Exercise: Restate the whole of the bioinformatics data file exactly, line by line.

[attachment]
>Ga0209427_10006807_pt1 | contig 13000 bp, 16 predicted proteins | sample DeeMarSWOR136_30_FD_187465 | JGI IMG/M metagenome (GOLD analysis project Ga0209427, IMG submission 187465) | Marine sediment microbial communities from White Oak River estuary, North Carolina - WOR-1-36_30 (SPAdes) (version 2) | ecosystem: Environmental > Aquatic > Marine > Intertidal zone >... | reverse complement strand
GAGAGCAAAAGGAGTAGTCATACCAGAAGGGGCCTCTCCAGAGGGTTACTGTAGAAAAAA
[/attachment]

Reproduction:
>Ga0209427_10006807_pt1 | contig 13000 bp, 16 predicted proteins | sample DeeMarSWOR136_30_FD_187465 | JGI IMG/M metagenome (GOLD analysis project Ga0209427, IMG submission 187465) | Marine sediment microbial communities from White Oak River estuary, North Carolina - WOR-1-36_30 (SPAdes) (version 2) | ecosystem: Environmental > Aquatic > Marine > Intertidal zone >... | reverse complement strand
GAGAGCAAAAGGAGTAGTCATACCAGAAGGGGCCTCTCCAGAGGGTTACTGTAGAAAAAA